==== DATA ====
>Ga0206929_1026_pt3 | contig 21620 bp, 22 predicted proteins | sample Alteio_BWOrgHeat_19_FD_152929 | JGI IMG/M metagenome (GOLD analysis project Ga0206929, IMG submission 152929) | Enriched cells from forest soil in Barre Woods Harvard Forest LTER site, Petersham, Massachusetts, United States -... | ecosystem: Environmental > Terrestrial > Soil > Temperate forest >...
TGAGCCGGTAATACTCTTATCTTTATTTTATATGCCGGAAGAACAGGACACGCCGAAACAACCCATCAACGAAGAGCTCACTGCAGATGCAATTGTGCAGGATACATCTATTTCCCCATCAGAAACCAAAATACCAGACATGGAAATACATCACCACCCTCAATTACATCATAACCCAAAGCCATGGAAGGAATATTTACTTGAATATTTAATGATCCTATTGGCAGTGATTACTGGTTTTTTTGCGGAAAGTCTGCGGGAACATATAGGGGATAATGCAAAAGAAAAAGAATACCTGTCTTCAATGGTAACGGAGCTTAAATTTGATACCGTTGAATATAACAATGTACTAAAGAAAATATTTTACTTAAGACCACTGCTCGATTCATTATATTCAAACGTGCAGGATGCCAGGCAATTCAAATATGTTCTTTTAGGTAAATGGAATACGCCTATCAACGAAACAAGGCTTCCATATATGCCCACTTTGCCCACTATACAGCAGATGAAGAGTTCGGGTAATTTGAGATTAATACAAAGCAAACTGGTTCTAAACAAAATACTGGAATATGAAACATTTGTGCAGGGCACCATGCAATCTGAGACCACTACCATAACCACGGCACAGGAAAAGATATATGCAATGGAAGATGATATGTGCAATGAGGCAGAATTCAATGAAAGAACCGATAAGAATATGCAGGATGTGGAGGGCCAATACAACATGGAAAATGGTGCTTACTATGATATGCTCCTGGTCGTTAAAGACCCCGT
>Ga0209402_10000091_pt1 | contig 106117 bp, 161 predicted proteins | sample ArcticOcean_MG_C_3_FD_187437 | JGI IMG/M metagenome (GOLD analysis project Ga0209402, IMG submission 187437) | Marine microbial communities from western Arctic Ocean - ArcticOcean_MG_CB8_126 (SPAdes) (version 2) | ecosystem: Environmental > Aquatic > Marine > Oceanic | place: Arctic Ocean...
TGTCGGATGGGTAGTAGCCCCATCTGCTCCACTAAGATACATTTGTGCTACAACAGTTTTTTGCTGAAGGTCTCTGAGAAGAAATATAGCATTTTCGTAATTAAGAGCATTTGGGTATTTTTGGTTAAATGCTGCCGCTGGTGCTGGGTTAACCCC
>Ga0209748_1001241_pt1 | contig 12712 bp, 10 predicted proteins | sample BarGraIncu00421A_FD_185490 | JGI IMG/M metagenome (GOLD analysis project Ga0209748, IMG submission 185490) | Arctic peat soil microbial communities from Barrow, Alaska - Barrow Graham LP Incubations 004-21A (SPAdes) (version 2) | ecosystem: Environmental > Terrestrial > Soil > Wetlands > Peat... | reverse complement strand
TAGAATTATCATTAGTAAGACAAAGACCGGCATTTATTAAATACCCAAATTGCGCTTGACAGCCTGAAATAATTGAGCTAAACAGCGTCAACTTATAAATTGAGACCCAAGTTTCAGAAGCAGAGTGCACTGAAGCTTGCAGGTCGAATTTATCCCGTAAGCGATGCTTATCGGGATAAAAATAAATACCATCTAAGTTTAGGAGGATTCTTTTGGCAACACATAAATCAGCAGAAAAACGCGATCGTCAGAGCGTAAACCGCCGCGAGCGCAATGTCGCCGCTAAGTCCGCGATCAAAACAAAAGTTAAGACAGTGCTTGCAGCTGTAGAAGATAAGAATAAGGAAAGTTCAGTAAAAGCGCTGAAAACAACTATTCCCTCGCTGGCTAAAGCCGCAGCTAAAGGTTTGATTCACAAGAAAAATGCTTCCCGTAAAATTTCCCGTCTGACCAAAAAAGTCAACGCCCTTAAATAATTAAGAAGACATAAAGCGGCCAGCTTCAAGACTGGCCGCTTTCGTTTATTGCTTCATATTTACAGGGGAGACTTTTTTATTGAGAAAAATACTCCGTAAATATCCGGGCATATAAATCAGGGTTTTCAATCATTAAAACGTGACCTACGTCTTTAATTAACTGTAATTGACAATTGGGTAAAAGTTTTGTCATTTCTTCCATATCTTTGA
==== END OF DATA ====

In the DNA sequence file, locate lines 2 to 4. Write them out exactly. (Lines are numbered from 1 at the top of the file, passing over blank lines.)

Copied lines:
TGAGCCGGTAATACTCTTATCTTTATTTTATATGCCGGAAGAACAGGACACGCCGAAACAACCCATCAACGAAGAGCTCACTGCAGATGCAATTGTGCAGGATACATCTATTTCCCCATCAGAAACCAAAATACCAGACATGGAAATACATCACCACCCTCAATTACATCATAACCCAAAGCCATGGAAGGAATATTTACTTGAATATTTAATGATCCTATTGGCAGTGATTACTGGTTTTTTTGCGGAAAGTCTGCGGGAACATATAGGGGATAATGCAAAAGAAAAAGAATACCTGTCTTCAATGGTAACGGAGCTTAAATTTGATACCGTTGAATATAACAATGTACTAAAGAAAATATTTTACTTAAGACCACTGCTCGATTCATTATATTCAAACGTGCAGGATGCCAGGCAATTCAAATATGTTCTTTTAGGTAAATGGAATACGCCTATCAACGAAACAAGGCTTCCATATATGCCCACTTTGCCCACTATACAGCAGATGAAGAGTTCGGGTAATTTGAGATTAATACAAAGCAAACTGGTTCTAAACAAAATACTGGAATATGAAACATTTGTGCAGGGCACCATGCAATCTGAGACCACTACCATAACCACGGCACAGGAAAAGATATATGCAATGGAAGATGATATGTGCAATGAGGCAGAATTCAATGAAAGAACCGATAAGAATATGCAGGATGTGGAGGGCCAATACAACATGGAAAATGGTGCTTACTATGATATGCTCCTGGTCGTTAAAGACCCCGT
>Ga0209402_10000091_pt1 | contig 106117 bp, 161 predicted proteins | sample ArcticOcean_MG_C_3_FD_187437 | JGI IMG/M metagenome (GOLD analysis project Ga0209402, IMG submission 187437) | Marine microbial communities from western Arctic Ocean - ArcticOcean_MG_CB8_126 (SPAdes) (version 2) | ecosystem: Environmental > Aquatic > Marine > Oceanic | place: Arctic Ocean...
TGTCGGATGGGTAGTAGCCCCATCTGCTCCACTAAGATACATTTGTGCTACAACAGTTTTTTGCTGAAGGTCTCTGAGAAGAAATATAGCATTTTCGTAATTAAGAGCATTTGGGTATTTTTGGTTAAATGCTGCCGCTGGTGCTGGGTTAACCCC